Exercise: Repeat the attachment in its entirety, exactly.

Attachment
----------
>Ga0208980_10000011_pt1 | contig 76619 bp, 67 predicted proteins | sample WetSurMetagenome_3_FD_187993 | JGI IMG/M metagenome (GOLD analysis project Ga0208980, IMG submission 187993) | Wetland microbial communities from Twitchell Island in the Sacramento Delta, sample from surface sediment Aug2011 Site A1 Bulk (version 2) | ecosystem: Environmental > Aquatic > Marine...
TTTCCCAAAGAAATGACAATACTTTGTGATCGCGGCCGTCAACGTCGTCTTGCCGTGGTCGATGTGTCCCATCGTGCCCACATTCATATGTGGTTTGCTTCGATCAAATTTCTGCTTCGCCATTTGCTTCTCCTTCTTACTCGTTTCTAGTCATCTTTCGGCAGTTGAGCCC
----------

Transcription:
>Ga0208980_10000011_pt1 | contig 76619 bp, 67 predicted proteins | sample WetSurMetagenome_3_FD_187993 | JGI IMG/M metagenome (GOLD analysis project Ga0208980, IMG submission 187993) | Wetland microbial communities from Twitchell Island in the Sacramento Delta, sample from surface sediment Aug2011 Site A1 Bulk (version 2) | ecosystem: Environmental > Aquatic > Marine...
TTTCCCAAAGAAATGACAATACTTTGTGATCGCGGCCGTCAACGTCGTCTTGCCGTGGTCGATGTGTCCCATCGTGCCCACATTCATATGTGGTTTGCTTCGATCAAATTTCTGCTTCGCCATTTGCTTCTCCTTCTTACTCGTTTCTAGTCATCTTTCGGCAGTTGAGCCC